The Nonprofit Quarterly or NPQ, in their article, “America’s Infrastructure Needs: Community Development Leaders Weigh In,” shares about a group of community development CEOs of color who shared their thoughts on President Biden’s infrastructure bill.
The Nonprofit Quarterly is a nonprofit magazine publication providing research-based articles and resources to educate the nonprofit sector.
Specifically, NPQ asked the respondents the following questions:
- What is the most transformational aspect of the infrastructure bill?
- What is missing from the bill that is important to include?
- What conversation should we be having about the infrastructure that we are not having?
Here are the responses:
Marietta Rodriguez, NeighborWorks America
According to her, infrastructure investment should be a product of a cross-sectoral collaboration from governments, businesses, and non-profits to address social and economic gaps.
She thinks that Infrastructure investments should stem from a ‘comprehensive and coordinated response” and prevent siloed solutions. There is a need to come together and “weave together our collective knowledge and power.”
Dr. Akilah Watkins, Center for Community Progress
What stands out for Dr. Akilah Watkins is the bill’s expansive view of “infrastructure” that recognizes housing, neighborhoods, and community as essential. A vital component is the Neighborhood Homes Investment Act (NHIA), a targeted tax credit to spur rehab and development in “weak market” communities, revitalize and expand equitable community development.
What is missing is in the bill for her is the ‘Restoring Communities Left Behind Act,” which can provide flexible local funding to close the racial homeownership gap and expand access to safe and affordable housing in small to mid-sized cities with the greatest need.
Lisa Rice, National Fair Housing Alliance
For Lisa, the infrastructure bill can be transformational when it first correct past harms to the communities caused by biased infrastructure bills like the National Highway Acts that places people of color at a disadvantage.
Discriminatory policies incorporated in previous infrastructure projects had deprived people of color – Latino, Asians, and Native Americans, quality infrastructure like sewer systems, storm and flood protection systems, roads, green spaces, clean air, safe drinking water, and other services. And as a result, they have exposed these communities to climate change hazards and increased pollutions.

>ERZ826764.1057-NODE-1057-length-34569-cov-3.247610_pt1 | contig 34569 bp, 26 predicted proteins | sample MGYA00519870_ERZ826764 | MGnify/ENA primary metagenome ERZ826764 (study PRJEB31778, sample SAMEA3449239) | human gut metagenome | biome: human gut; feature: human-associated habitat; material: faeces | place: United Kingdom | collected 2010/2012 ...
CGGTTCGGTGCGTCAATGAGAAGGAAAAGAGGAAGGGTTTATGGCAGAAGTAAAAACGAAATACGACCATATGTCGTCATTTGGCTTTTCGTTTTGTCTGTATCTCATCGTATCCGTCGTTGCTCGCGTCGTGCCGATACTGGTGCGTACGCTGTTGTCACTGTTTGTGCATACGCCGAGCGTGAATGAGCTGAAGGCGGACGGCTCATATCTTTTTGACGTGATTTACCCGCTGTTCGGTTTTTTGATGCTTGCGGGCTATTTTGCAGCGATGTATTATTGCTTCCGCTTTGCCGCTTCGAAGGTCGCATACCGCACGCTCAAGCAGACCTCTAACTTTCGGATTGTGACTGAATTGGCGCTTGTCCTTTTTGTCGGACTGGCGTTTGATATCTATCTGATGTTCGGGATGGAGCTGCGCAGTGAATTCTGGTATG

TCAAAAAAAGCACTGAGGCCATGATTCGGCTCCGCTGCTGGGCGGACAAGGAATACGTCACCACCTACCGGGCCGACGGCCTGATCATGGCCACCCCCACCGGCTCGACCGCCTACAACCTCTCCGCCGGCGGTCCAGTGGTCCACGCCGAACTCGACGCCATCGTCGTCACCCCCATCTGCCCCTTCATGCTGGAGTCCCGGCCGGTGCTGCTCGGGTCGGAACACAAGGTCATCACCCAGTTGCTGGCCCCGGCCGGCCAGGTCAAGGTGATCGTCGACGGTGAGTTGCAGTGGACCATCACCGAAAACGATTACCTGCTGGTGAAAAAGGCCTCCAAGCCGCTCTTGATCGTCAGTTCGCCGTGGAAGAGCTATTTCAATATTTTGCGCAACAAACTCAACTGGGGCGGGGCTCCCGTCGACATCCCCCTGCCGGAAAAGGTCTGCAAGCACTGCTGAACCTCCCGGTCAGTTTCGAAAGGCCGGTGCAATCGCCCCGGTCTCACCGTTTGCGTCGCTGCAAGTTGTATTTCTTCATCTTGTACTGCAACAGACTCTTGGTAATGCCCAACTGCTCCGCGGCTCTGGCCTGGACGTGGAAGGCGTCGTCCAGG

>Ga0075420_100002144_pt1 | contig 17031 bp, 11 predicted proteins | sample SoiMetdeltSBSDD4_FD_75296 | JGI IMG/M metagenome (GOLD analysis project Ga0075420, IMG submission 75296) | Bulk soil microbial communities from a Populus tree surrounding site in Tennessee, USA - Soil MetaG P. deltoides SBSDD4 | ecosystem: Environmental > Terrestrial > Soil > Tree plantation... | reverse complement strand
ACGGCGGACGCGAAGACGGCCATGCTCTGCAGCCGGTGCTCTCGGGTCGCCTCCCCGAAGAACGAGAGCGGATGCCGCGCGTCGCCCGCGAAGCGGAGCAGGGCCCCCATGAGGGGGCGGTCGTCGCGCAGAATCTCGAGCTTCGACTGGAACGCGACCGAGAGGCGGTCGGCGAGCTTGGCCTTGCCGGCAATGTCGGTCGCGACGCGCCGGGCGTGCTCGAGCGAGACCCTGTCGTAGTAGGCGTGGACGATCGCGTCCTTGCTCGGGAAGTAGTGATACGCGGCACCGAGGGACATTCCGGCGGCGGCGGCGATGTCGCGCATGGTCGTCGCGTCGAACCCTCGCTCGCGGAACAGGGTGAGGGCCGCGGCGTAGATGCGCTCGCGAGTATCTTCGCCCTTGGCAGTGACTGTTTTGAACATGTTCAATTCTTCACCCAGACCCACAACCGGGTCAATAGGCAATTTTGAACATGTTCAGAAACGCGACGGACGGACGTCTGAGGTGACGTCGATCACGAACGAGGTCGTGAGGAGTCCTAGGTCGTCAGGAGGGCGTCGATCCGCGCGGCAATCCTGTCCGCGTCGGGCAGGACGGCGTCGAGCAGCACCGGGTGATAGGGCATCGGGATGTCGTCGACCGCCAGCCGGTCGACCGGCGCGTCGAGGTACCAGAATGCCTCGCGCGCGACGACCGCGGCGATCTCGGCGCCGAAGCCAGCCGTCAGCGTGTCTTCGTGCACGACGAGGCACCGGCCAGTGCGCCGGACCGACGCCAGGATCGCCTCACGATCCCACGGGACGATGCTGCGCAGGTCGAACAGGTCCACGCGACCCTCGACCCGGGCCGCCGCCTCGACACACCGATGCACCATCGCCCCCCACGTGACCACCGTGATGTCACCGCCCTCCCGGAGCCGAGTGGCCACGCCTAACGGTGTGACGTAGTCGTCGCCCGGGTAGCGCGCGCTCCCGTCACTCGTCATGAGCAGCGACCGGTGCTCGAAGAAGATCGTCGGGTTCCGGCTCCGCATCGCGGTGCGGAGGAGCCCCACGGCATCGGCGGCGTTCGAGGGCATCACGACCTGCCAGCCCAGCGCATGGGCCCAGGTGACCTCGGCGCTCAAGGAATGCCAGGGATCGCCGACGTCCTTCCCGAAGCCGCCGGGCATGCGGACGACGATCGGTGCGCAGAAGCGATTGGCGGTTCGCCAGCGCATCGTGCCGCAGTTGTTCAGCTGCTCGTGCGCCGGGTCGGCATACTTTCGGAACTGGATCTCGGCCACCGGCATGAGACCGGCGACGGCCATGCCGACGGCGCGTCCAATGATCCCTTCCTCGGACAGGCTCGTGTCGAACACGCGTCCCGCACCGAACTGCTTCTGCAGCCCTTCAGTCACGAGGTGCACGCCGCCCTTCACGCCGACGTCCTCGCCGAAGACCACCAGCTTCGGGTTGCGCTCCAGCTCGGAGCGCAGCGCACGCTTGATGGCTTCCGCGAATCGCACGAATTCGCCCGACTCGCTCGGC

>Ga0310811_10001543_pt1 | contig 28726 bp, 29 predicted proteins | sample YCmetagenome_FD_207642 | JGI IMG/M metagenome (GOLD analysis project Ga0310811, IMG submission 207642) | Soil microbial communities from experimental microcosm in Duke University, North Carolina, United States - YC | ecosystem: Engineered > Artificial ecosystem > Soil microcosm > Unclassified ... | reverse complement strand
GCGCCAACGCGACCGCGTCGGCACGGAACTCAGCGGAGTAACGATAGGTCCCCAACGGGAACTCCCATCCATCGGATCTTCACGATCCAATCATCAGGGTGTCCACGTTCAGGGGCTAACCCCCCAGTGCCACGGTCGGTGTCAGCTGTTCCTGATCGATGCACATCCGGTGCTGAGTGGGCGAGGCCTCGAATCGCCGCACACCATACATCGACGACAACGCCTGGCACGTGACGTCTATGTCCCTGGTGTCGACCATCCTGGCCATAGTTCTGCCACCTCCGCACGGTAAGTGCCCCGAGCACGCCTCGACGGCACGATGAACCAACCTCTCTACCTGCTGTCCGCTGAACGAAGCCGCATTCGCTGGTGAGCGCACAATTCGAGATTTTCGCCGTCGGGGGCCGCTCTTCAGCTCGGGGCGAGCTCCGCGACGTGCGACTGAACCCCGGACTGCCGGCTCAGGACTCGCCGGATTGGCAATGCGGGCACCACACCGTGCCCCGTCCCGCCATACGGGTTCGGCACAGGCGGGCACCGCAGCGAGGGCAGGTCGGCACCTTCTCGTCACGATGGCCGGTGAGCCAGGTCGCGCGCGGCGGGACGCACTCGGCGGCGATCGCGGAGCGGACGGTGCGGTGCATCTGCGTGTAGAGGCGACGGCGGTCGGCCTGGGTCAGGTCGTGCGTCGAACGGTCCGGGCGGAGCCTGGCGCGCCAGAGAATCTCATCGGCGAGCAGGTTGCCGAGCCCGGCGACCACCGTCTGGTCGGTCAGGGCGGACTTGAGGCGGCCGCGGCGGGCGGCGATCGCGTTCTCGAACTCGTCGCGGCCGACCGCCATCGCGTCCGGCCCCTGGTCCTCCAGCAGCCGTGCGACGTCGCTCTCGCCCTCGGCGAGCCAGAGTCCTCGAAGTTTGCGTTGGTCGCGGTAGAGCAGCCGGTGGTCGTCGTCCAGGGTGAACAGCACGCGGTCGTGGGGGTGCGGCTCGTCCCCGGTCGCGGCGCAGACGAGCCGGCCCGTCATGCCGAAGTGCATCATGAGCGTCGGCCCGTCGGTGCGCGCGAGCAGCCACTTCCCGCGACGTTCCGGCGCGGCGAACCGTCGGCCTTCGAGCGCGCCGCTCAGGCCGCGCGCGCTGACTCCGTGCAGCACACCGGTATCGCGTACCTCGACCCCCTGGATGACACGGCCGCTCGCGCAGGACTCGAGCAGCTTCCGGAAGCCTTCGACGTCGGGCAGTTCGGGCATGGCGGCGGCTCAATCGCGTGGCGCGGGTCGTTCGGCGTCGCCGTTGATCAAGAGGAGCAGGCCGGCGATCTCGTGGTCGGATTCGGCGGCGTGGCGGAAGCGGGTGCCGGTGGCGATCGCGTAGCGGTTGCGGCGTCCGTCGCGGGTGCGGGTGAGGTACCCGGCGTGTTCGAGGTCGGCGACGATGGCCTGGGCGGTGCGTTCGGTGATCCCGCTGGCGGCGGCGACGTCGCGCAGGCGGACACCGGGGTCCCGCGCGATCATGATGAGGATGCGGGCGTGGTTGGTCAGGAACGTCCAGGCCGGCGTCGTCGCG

Therefore, the bill should be crafted through an equity lens to rectify and dismantle unfair government policies, implement fair and equitable housing, build strong and healthy communities, and include accessible infrastructure to serve people with disabilities.
Tony Pickett, Grounded Solutions Network
Like Lisa, Tony reflects on the past harms that Infrastructure developments, specifically the construction of the national Interstate Highway System, which has displaced Black communities and devalued their assets. Many have suffered from chronic respiratory illnesses due to poor air quality for many generations.
For him, conversations surrounding President Biden’s Infrastructure Bill should “focus on clearly illuminating this rare opportunity to direct public investment with a racial equity lens, simultaneously expanding access to wealth and economic vitality for future generations.”
He adds that “the proposed federal transportation infrastructure expenditures should be viewed as only the first wave of public investments contributing to reparations, reducing the racial wealth gap, and achieving economic justice for communities of color.”
For decades, the US has been burdened with its aging infrastructures’ economic and social costs from collapsing bridges, pothole-ridden roads, unsafe drinking, congested roads, and many others.
The country could fix and upgrade its infrastructure through the Infrastructure Bill, maintaining its competitive and economic advantage.
As these community leaders have highlighted, improving the US infrastructure provides the opportunity to go beyond fixing or upgrading physical structures and address social and racial injustices in the past and the present.
Inclusive and collaborative planning can ensure that infrastructure investments are equitable and address past wrongs and ensure that historically disenfranchised communities and people with disabilities can have equal access to quality infrastructure and services.
The broader range of views and opinions highlighted in the article also points to the importance of comprehensive community consultation as part of infrastructure asset management practice.